The Curious Case of Benjamin Button
And here we come to an unpleasant subject which it will be well to pass over as quickly as possible. There was only one thing that worried Benjamin Button; his wife had ceased to attract him.
At that time Hildegarde was a woman of thirty-five, with a son, Roscoe, fourteen years old. In the early days of their marriage Benjamin had worshipped her. But, as the years passed, her honey-coloured hair became an unexciting brown, the blue enamel of her eyes assumed the aspect of cheap crockery – moreover, and, most of all, she had become too settled in her ways, too placid, too content, too anemic in her excitements, and too sober in her taste. As a bride it been she who had "dragged" Benjamin to dances and dinners – now conditions were reversed. She went out socially with him, but without enthusiasm, devoured already by that eternal inertia which comes to live with each of us one day and stays with us to the end. (1.7.7)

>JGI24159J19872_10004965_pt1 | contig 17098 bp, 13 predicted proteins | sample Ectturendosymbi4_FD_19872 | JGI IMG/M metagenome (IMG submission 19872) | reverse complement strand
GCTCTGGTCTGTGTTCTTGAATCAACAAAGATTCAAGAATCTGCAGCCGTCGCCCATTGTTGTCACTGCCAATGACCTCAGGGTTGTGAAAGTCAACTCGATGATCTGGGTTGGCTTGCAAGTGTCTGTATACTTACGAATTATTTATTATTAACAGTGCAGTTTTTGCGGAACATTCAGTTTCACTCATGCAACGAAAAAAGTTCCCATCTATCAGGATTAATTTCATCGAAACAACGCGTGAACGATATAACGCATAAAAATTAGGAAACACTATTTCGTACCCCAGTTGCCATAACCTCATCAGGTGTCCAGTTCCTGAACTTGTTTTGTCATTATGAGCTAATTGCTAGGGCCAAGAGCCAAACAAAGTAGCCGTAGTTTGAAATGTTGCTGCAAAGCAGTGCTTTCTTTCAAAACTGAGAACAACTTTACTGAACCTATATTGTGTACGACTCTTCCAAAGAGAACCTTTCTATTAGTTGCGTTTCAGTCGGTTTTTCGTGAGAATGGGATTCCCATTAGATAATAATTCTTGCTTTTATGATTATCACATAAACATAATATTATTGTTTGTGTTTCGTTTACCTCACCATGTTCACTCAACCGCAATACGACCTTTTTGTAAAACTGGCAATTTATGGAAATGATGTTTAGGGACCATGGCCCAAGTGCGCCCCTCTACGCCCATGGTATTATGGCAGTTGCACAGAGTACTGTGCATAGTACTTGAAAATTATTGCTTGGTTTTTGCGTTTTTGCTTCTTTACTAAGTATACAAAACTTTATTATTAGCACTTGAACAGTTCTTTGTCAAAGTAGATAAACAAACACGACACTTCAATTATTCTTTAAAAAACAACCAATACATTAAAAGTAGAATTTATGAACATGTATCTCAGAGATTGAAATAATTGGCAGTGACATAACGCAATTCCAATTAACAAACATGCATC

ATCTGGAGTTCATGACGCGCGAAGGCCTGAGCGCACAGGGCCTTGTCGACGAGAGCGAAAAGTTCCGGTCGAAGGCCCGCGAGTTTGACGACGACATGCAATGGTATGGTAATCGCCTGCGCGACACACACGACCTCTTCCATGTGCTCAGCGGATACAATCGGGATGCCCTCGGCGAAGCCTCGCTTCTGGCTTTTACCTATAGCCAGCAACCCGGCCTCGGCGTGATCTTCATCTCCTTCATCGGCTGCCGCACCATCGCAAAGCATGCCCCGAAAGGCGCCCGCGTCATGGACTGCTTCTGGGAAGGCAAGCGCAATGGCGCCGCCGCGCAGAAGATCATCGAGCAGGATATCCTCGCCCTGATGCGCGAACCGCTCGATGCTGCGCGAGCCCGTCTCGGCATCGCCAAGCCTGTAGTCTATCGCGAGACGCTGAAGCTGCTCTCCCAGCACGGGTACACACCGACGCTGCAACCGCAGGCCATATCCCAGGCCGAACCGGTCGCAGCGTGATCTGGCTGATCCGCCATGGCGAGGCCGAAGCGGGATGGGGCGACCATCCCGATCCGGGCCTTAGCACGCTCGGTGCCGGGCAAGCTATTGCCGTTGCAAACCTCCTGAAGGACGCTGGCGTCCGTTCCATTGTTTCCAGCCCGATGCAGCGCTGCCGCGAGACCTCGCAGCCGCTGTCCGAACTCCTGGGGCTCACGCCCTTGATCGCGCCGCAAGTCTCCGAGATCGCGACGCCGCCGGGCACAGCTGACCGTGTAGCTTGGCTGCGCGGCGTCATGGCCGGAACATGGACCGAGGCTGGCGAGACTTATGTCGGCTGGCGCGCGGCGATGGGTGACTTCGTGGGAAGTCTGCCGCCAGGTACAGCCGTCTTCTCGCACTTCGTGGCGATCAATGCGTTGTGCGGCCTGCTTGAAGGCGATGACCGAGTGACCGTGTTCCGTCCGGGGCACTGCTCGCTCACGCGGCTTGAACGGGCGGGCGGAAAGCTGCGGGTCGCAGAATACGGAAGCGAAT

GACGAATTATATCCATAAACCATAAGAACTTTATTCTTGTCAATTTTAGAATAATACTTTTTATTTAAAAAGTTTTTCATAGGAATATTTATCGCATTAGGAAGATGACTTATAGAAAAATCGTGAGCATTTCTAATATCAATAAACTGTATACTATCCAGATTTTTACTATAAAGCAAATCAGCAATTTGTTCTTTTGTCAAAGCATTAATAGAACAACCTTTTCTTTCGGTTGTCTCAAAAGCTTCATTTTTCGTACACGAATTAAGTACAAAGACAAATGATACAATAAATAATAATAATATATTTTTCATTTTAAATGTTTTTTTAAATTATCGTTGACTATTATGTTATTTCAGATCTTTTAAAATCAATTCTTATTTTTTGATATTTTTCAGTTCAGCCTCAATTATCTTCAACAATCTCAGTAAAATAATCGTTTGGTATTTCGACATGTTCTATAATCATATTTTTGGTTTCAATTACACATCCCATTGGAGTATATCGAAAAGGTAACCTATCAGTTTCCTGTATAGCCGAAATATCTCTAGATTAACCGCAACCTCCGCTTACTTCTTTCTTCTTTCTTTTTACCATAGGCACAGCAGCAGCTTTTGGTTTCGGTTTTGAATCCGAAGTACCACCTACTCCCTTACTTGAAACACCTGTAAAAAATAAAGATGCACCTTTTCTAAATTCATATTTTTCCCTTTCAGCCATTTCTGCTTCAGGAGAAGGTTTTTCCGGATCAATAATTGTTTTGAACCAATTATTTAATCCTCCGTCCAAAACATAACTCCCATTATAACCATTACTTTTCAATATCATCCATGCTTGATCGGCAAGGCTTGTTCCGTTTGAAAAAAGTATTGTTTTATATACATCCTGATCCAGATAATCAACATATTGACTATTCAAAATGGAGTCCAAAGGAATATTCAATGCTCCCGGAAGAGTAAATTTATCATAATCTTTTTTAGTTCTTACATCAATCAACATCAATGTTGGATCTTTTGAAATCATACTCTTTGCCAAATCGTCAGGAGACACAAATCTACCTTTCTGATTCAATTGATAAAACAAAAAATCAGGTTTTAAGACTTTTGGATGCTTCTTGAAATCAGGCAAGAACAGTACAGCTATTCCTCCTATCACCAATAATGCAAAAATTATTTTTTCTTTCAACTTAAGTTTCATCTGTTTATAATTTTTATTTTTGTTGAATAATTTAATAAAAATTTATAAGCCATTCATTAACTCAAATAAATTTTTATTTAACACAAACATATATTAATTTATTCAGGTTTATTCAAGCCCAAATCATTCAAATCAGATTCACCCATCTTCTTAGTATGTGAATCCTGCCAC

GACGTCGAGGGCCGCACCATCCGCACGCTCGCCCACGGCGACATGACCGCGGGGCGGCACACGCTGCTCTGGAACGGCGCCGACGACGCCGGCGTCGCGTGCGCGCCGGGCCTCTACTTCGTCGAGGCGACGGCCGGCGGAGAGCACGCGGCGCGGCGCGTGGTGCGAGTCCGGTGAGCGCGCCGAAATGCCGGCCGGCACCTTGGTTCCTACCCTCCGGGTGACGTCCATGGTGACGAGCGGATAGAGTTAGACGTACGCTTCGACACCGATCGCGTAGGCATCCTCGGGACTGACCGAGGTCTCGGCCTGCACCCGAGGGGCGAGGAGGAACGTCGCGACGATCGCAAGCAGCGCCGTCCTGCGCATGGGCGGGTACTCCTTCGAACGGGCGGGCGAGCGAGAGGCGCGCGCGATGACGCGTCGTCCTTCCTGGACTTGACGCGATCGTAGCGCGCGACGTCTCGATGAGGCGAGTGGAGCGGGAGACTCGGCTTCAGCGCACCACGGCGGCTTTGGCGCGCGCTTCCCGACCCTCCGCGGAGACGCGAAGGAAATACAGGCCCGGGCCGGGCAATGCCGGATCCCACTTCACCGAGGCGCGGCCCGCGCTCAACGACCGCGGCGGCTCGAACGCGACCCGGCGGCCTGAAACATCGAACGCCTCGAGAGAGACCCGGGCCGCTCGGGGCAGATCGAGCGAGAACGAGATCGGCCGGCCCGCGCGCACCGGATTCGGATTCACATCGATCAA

There were no troublesome memories in his childish sleep; no token came to him of his brave days at college, of the glittering years when he flustered the hearts of many girls. There were only the white, safe walls of his crib and Nana and a man who came to see him sometimes, and a great big orange ball that Nana pointed at just before his twilight bed hour and called "sun." When the sun went his eyes were sleepy – there were no dreams, no dreams to haunt him. (2.1.8)